• The Role of Polycomb Repressive Complex 2 in Epidermal Homeostasis and Hair Growth

    Botchkareva, Natalia V.; Mardaryev, Andrei N.; Asamaowei, Inemo E. (University of BradfordFaculty of Life Sciences, 2017)
    Polycomb repressive complex 2 (PRC2) catalyses the methylation of ‘Lys-27’ of histone H3, leading to transcriptional repression of target genes through its catalytic subunit Enhancer of zeste homolog 1/2 (EZH1/2). PRC2 functions as a critical regulator of stem cells in mouse embryonic and adult tissues. However, the role of PRC2 in human skin remains largely unknown. This study investigated the role of PRC2 in human epidermal homeostasis and hair growth. The expression of EZH2 was elevated in differentiating suprabasal layers of the human epidermis. Consistently, EZH1/2 expression and enzymatic activity was upregulated in differentiating primary human keratinocytes (NHEKs) in vitro. Inhibition of EZH2 and Embryonic ectoderm development (EED) in NHEKs stimulated the expression of differentiation-associated genes, therefore leading to their premature differentiation; while inhibition of EZH1/2 reduced cell proliferation and promoted apoptosis. Silencing of EZH2 in NHEKs induced complex changes in gene expression programmes, including the upregulation of terminal differentiation genes, such as Filaggrin. EZH2 expression was downregulated in aged keratinocytes accompanied with upregulation of senescence-associated genes, p16INK4A and p19INK4D, suggesting EZH2 involvement in epidermal aging. In human anagen hair follicle (HF), EZH2 was detected in stem and progenitor cells; and hair matrix keratinocytes. Silencing EZH2 in HFs accelerated anagen-catagen transition and retarded hair growth accompanied by decreased proliferation and increased apoptosis. Silencing EZH2 in outer root sheath keratinocytes resulted in upregulation of p14ARF and K15, suggesting EZH2 involvement in regulating proliferation and stem cell activity. Thus, this study demonstrates that PRC2-mediated repression is crucial for epidermal homeostasis and hair growth. Modulating the activities of PRC2 in skin might offer a new therapeutic approach for disorders of epidermal differentiation and hair growth.
  • An examination into the quality of regional trade institutions: The economic community of West African states (ECOWAS); a historical, theoretical and modelling perspective

    Jackson, Karen; Potts, David J.; Bah, Essa (University of BradfordDivision of Economics, Faculty of Social Science, 2017)
    This thesis examines the determinants of institutional quality and the process of convergence in the ECOWAS in order to inform policy about the region’s deep integration scheme. The first part of the thesis examines the historical changes that took place in the development of common institutions in West Africa in the pre-independence era. The findings demonstrated that the region exhibited some common institutions, including common currencies, standardised trade rules and protection of trade routes which facilitated regional and international trade. A single administration system helped in the effective implementation of the common institutions. Therefore, historical changes after independence led to the loss of some facets of these common institutions in West Africa. The second part examined determinants of institutional quality and the process of convergence using econometric analysis. The findings demonstrated that the process of convergence could be accelerated if WAMZ and WAEMU work together as one monetary zone under ECOWAS. Moreover, the findings also demonstrated that the level of development, state capacity, FDI, regional trade, history and regional trade partners institutional quality contain useful information in explaining the quality of institutions today. Therefore, ECOWAS’s deep integration goal would require improving some of these factors in order to facilitate the process of developing common institutions and improve their quality. In the long term, a single administration system akin to the colonial era and the Empires of Western Sudan would be desirable. This will require political commitment to do so. ECOWAS members should have the confidence that deep integration is feasible given that it existed in the region in the past.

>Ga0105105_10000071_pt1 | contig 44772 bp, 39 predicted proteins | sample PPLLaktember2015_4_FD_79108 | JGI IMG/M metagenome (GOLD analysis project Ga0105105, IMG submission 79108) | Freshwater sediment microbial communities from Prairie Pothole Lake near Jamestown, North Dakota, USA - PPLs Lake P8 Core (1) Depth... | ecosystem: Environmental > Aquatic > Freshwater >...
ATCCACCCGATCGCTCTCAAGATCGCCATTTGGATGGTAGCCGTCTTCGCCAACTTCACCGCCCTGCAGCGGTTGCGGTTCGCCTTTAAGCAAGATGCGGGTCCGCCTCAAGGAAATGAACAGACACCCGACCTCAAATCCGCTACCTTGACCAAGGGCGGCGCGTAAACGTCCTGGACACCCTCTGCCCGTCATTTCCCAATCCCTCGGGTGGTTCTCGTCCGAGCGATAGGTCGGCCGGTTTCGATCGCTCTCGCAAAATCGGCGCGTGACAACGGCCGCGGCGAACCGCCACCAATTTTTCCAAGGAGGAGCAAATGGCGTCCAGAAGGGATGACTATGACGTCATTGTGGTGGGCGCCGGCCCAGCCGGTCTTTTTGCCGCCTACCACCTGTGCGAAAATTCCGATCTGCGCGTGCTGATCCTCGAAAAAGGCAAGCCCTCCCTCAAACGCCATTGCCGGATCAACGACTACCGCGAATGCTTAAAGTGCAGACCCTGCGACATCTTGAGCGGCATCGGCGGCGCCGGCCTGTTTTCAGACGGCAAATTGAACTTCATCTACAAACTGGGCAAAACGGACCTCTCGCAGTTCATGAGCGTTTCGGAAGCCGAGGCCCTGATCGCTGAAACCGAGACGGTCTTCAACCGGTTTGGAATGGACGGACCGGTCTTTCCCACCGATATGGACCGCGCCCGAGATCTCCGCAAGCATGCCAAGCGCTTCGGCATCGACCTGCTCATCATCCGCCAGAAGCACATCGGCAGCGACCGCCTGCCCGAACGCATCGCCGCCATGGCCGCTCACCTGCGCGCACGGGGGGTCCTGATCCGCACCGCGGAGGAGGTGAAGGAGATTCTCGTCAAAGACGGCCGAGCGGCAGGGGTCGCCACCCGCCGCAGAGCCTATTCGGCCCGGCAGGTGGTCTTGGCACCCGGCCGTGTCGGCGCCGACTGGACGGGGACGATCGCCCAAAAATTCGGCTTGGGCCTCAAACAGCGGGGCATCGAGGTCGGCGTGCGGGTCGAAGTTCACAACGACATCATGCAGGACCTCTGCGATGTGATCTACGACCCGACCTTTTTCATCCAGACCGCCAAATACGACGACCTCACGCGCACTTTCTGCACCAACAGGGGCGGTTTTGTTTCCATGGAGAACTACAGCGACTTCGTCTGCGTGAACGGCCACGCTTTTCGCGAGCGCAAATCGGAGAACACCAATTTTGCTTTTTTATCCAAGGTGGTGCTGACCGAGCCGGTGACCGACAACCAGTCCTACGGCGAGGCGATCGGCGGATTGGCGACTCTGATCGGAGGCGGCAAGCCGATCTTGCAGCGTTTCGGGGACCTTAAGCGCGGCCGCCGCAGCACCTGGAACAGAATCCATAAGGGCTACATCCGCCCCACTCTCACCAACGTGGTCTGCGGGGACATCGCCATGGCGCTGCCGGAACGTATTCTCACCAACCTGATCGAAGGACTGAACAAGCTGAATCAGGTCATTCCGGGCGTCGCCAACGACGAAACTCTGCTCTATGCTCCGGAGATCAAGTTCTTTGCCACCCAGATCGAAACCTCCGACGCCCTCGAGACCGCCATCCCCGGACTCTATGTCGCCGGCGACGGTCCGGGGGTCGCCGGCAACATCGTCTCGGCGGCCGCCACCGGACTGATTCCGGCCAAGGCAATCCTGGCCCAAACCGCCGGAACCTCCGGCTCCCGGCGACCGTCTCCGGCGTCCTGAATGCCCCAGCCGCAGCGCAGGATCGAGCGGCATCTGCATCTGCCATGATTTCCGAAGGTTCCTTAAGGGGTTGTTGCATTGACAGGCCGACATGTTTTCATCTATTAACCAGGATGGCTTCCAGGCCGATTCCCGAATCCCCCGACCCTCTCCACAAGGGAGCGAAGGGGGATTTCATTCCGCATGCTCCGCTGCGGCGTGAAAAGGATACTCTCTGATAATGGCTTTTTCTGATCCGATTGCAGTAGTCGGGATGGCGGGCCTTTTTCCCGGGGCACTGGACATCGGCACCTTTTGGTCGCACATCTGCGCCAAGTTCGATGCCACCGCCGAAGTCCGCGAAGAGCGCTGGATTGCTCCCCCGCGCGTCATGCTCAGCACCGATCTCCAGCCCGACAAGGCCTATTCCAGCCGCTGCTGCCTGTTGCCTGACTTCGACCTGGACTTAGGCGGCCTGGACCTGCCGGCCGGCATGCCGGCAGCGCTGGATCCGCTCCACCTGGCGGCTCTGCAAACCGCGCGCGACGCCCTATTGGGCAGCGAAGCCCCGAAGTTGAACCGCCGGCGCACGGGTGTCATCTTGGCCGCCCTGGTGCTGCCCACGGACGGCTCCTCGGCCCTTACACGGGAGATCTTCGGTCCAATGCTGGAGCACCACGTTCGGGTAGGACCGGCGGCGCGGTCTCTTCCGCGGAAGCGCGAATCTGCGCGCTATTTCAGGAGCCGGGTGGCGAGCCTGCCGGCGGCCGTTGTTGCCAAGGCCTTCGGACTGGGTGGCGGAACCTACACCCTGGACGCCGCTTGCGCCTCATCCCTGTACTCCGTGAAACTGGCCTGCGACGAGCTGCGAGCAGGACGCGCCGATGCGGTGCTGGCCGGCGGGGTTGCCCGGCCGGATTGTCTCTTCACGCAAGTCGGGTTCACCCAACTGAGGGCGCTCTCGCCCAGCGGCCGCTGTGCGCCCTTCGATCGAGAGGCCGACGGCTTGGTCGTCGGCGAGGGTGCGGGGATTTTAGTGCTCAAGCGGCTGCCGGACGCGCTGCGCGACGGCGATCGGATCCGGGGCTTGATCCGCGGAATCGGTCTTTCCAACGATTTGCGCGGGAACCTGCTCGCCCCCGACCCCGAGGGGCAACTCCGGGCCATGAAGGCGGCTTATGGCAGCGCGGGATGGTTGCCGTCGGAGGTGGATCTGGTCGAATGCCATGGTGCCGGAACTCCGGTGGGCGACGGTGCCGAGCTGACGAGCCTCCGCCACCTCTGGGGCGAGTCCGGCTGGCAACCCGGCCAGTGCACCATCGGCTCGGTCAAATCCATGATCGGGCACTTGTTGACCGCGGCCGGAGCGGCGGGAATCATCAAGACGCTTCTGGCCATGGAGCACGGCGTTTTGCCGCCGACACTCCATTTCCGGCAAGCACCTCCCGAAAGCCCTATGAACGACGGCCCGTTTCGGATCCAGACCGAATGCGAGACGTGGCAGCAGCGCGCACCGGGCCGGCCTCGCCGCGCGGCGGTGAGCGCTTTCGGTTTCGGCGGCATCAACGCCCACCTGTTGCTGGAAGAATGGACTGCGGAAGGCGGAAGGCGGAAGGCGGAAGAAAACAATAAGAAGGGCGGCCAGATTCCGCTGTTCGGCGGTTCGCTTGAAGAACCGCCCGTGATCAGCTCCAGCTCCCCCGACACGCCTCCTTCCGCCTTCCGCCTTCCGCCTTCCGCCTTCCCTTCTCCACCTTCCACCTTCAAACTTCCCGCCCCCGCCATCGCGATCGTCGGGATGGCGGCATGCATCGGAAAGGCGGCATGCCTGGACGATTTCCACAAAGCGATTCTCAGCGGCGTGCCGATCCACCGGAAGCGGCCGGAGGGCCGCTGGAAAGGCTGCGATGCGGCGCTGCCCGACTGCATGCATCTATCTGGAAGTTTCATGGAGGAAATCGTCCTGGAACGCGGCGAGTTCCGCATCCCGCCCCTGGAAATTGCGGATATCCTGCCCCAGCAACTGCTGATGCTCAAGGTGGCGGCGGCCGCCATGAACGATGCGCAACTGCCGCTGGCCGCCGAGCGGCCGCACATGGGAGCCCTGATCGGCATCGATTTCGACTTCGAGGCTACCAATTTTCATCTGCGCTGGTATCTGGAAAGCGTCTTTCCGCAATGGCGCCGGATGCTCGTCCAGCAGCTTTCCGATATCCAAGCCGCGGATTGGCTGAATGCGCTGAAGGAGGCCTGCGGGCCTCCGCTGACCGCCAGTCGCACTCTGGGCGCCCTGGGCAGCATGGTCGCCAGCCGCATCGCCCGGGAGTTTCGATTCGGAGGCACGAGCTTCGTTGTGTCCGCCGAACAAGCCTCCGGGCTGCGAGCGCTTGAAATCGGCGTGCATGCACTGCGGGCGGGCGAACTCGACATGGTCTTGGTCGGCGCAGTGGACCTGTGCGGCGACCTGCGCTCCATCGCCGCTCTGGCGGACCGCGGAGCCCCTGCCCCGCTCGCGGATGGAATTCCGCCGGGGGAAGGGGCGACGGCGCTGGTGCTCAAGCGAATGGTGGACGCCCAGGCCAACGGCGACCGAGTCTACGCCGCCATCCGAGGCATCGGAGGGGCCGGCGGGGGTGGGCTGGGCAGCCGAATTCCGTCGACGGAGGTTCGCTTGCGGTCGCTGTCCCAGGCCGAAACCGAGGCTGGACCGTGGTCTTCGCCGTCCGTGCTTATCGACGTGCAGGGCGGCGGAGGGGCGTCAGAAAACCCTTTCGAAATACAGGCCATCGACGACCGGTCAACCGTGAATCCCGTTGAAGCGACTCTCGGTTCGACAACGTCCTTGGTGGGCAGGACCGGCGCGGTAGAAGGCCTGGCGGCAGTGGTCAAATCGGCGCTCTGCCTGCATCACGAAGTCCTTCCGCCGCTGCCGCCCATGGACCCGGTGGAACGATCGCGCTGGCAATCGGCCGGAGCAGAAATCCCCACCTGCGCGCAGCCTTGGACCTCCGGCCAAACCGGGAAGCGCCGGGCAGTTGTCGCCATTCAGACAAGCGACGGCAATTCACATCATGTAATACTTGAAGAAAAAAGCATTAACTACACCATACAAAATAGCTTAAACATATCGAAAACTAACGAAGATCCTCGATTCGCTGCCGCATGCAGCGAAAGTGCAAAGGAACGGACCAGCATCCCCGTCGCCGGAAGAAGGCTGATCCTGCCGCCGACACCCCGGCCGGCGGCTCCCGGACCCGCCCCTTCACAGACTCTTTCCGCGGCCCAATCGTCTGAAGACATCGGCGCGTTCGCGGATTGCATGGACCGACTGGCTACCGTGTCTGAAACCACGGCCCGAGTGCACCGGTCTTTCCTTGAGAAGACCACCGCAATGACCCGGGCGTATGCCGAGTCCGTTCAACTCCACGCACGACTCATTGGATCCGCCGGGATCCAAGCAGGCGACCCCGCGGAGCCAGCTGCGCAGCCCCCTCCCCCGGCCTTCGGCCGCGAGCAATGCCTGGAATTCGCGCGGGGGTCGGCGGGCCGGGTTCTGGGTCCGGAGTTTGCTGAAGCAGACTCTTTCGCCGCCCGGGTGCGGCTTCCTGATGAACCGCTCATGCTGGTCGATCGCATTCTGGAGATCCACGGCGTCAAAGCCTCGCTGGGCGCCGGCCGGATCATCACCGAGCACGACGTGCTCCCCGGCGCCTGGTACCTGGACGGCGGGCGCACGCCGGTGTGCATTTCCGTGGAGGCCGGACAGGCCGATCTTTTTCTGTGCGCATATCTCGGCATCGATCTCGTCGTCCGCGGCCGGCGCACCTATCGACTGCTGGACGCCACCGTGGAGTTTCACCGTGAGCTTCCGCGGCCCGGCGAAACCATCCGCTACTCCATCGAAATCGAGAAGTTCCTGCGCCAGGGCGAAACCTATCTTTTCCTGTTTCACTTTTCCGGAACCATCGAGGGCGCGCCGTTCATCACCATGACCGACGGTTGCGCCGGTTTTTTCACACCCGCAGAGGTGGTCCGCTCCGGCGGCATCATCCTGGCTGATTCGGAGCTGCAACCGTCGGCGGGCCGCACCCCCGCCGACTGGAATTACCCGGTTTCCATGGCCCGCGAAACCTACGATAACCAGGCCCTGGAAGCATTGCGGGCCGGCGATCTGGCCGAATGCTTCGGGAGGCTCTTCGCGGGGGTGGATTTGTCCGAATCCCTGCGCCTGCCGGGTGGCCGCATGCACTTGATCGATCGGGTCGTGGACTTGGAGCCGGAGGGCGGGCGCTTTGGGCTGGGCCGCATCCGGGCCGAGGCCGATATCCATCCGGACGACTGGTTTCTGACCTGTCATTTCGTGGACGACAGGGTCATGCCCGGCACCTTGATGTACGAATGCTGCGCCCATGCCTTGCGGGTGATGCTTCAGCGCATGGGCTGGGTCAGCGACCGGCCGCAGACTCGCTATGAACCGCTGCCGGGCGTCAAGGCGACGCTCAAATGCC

• The Impact of Oil Revenue on the Iranian Economy

    Jalilian, Hossein; Morvaridi, Behrooz; Olfati, Ronak (University of BradfordFaculty of Social Sciences, 2018)
    This study aims to identify the effects of oil income on economic growth in Iran over the period 1955-2014. The empirical literature indicates that countries with natural resources are growing more slowly than their counterparts. However, the results from this literature are far from conclusive, particularly in regard to the role played by oil-rich countries. Needless to say, this role depends on other factors as well, including the political situation in the country, the quality of institutions, and the efficacy of the financial system. Some empirical research has found that natural resources, particularly oil, can have a positive impact on the output of a country. although natural resources are not a factor of production in growth theories, studies have used different growth frameworks in order to discover whether having natural resources is a blessing or a curse. In line with recent studies, this work uses an augmented neoclassical growth model to develop a theoretical framework where oil enters the long-term output of the country through saving and investment. Overall, the results suggests that oil income has a positive impact on the level of output per capita in Iran. The findings of the econometric results are in line with the historical analysis of the study. Since different methods and proxies were used, a total of eight models were estimated. Interestingly, when PRIVY is used as an index of financial development, the result of the study changes and oil no longer has a significant impact on the economy. However, this can be translated to an inefficient allocation of credit to the private sector.